The purpose of distillation is to separate the alcohol from the remaining substance generated in the fermentation tanks. Its principle is simple: the alcohol turns from liquid into gas at a temperature of 78.4°C, while water turns into vapour at 100°C.
The distillation room is also called the "salle du Palais", since it contains the most impressive machinery in the distillery. There are three distillation columns, ,three wine heaters, five coolers, and two alembics. It is also the quietest room, since distillation is done under the protection of the statue of Saint Mary Magdalene, the patron saint of the distillers and of the sinners.
By gravity, the fermented malt is poured in the transfer tank located between the fermentation room and the distillation room; then it is pumped by means of four twin pumps towards one of the three brass wine heaters.
The wine heater fills from the bottom with fermented malt; by overflow, the malt arrives at the top of the distillation column. Each brass column is of 1880 and consists of 17 plates with 7 holes with caps and of one single chimney to allow the alcohol to rise. The plates are crossed in order to slow down the descent of the substance in the column.
The distillation column is heated from the bottom with live steam to reach a temperature of 99.5°C below. The malt, fed into the top of the column descends from one plate to the other to the bottom of the column. As the descent proceeds, the liquid alcohol turns into gas and rises gain in the column, whereas the water still liquid and the remainders of the solid substance are released at the bottom; they form swill.
The alcohol vapours, after arriving at the top of the column pass through a spiral tube in the wine heater. By means of heat exchange, the malt coming from the fermentation room is pre-heated by the spiral tube, which contains the alcohol vapours that are pre-cooled due to loss of calories.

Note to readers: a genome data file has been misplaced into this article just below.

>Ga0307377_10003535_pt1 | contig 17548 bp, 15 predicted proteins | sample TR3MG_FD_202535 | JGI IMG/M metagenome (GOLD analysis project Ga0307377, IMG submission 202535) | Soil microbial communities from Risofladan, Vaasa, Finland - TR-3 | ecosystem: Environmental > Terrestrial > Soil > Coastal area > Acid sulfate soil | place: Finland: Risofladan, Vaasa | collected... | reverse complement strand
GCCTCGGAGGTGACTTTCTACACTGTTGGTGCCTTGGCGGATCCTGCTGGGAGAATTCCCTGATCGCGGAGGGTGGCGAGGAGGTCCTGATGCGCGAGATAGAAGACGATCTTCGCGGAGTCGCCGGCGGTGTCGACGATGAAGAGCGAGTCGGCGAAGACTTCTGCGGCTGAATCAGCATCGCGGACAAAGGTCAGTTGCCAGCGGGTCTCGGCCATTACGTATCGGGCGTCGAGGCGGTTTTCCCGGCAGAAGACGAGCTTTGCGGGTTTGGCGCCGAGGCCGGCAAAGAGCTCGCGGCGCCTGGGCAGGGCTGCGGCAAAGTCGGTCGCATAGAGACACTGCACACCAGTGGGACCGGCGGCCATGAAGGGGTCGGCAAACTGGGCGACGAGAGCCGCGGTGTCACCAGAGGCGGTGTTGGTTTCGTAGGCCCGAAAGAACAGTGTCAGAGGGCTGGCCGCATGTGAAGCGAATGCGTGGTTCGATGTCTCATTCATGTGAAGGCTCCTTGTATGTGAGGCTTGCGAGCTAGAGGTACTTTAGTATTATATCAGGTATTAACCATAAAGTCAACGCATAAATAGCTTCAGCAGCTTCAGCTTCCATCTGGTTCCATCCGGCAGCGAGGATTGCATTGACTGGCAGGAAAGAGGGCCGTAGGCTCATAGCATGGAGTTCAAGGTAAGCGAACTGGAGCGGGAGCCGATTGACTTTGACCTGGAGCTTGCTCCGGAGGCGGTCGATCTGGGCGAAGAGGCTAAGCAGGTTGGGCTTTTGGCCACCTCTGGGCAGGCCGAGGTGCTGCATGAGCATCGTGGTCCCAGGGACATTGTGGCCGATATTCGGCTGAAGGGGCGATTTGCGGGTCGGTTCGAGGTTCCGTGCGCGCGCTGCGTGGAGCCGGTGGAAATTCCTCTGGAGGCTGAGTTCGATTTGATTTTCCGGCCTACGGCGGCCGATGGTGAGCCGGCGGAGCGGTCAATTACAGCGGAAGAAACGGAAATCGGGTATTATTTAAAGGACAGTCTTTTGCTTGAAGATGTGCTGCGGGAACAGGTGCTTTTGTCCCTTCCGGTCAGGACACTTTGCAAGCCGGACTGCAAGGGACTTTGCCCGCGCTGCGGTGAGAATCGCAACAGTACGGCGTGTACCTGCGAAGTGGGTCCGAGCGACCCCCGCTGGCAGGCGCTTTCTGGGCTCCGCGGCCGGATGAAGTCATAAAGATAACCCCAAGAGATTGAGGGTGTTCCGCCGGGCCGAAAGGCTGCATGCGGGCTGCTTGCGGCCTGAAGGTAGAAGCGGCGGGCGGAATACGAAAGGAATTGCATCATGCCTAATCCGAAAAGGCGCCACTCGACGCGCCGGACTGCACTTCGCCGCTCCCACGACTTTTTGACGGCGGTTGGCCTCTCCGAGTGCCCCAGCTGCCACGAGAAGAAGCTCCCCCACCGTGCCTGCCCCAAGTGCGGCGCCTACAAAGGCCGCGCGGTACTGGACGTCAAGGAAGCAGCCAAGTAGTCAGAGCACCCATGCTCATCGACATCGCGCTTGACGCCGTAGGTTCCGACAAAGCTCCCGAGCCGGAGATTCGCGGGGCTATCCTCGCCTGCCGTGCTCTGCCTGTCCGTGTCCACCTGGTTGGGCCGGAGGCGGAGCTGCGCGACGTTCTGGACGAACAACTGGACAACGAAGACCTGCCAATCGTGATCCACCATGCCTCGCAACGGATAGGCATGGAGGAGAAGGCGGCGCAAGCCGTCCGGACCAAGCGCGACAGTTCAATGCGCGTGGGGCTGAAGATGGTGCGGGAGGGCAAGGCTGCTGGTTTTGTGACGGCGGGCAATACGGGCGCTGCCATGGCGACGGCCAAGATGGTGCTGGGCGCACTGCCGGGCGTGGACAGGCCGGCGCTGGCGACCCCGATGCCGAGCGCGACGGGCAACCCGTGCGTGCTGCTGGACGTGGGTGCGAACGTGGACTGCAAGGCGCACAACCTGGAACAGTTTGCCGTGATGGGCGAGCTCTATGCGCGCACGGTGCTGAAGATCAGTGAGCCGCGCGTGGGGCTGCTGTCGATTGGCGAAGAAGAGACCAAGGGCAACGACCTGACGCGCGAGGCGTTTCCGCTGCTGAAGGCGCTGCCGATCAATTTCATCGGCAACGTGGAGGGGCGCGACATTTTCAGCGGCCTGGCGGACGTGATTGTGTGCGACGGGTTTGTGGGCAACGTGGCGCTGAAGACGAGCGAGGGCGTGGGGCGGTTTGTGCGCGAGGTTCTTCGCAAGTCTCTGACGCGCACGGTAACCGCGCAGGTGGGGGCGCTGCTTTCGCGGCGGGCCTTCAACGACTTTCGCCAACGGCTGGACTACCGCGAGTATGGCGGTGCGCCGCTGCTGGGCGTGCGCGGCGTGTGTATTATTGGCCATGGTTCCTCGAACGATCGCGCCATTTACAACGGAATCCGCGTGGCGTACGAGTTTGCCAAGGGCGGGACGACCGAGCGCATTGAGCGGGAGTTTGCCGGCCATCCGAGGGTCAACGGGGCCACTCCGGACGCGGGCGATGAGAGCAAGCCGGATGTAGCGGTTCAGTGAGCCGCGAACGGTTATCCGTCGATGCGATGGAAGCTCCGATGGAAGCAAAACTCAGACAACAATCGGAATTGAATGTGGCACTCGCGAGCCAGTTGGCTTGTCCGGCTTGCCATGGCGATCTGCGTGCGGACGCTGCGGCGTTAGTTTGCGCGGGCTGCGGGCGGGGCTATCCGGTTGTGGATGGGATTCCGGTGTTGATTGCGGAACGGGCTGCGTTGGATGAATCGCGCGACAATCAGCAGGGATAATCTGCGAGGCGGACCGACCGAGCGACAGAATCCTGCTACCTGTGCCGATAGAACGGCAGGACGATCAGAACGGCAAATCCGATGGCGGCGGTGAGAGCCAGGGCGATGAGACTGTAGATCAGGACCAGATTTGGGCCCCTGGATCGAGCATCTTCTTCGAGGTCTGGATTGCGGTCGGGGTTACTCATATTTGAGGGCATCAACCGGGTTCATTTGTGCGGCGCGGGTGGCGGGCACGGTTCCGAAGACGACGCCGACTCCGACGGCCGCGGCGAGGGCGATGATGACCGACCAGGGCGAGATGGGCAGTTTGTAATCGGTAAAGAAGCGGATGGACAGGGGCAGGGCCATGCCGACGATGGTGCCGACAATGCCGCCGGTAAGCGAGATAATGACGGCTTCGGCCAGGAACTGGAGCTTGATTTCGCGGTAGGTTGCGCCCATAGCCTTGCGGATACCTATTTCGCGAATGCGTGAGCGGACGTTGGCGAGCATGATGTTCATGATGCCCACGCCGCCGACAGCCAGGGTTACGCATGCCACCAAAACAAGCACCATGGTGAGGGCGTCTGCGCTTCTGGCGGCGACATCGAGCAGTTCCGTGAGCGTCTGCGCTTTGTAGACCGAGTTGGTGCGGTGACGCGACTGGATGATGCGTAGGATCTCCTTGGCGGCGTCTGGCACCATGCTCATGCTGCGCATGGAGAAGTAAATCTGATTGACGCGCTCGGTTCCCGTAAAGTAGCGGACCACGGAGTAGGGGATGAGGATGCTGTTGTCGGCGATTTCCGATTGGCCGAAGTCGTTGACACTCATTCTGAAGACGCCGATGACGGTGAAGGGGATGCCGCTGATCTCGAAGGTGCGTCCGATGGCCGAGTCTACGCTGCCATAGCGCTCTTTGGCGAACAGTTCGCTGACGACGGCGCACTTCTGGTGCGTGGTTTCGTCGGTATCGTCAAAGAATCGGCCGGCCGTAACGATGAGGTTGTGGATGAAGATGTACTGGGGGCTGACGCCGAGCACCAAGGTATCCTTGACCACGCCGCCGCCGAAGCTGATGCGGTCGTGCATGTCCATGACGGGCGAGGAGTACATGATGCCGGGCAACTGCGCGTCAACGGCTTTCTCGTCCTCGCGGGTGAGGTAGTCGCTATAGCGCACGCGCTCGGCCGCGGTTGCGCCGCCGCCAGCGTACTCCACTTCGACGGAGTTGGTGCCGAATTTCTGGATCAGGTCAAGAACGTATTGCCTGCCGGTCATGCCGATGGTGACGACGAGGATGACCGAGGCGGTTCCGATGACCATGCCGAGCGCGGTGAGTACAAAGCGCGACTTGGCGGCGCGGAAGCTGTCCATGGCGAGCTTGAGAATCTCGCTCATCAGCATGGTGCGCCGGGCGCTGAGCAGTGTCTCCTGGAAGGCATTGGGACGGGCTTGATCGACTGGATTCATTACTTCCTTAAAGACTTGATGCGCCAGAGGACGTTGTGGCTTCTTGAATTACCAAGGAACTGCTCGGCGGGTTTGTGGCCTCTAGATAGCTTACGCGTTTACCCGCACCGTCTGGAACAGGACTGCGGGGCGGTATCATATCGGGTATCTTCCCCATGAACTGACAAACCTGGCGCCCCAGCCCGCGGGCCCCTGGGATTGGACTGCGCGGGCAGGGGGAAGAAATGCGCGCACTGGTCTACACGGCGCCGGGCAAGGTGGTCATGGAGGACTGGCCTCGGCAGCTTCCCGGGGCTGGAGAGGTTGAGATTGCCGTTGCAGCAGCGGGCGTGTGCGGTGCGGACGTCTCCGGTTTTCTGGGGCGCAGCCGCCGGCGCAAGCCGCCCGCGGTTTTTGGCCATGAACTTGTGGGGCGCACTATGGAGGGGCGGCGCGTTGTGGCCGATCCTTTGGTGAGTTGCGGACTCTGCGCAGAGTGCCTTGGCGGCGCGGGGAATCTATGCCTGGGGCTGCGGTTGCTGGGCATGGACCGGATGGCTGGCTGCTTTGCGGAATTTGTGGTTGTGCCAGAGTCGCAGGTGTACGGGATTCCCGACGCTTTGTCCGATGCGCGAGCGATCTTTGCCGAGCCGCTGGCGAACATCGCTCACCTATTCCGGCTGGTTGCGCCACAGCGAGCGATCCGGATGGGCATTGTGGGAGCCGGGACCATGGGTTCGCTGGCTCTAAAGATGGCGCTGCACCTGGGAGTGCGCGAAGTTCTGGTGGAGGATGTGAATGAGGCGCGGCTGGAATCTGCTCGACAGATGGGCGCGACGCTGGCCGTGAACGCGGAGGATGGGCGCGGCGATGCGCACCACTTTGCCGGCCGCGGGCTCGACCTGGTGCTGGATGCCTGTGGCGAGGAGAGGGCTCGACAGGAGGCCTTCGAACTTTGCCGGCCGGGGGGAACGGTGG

The alcoholic vapours descend through a spiral tube in the cooler to reach 20°C. The alcohol gas is cooled and becomes liquid: it contains 35% of alcohol volume; it is called flegme. That alcohol is not usable as such, since its taste is not refined enough. That alcohol was given to the soldiers who fought in the trenches during WW I. The flegme is pumped by one of the twin pumps towards the two raised transfer tanks to rest there for 48 to 72 hours.
The remainders of the distillation arrive at the bottom of the column with their alcohol contents completely removed, and they are then pumped to a sump tank. There will be separated the clairs (the liquid remainders of distillation) and the swills (solid). The clairs (30%) are pumped to the cooling building, called the "Plat bac", to be cooled gradually in the large surface tanks of hardly 30 cm high, in contact with the surrounding air.
The shallow tank, located on a kind of Eiffel Tower, is a well-ventilated building. The clairs will be reused during the cooling and yeasting stages.
The swills, more solid (70%), are given to the cattle breeders in the neighbouring villages and constitute for the cattle high-quality food, natural, and much richer than the imported soy cakes.
After being deposited in the raised resting tanks, the flegmes are emptied in one of both alembics to undergo a "distillation by slow evaporation". The purpose of that second distillation is to produce consumption alcohol, which is perfumed by the juniper berries.
the brass alembic of the "Charentais" vapour heated alcohol is infused, and 900 g of juniper berries are suspended in a basket. The alcohol, with its property of absorbing perfumed gas, fills itself with the perfume of the juniper berries. As such, a jenever is obtained, which bears the juniper perfume. That second distillation enables to remove the "heads", to keep only "heart of the distilled substance" which will produce the alcohol needed for the jenever, and to remove the "tails" that contain the fat alcohol.
The alcohol comes out from the swan neck of the alembic, passes through a cooling substance and has a 63-65% volume at a temperature of 20°C. after an imperative passage through an official meter that registers the quantities of jenever produced, the jenever passes into glazed tanks in order to be quantified again.
Animated and commented scheme of the production process (Flash)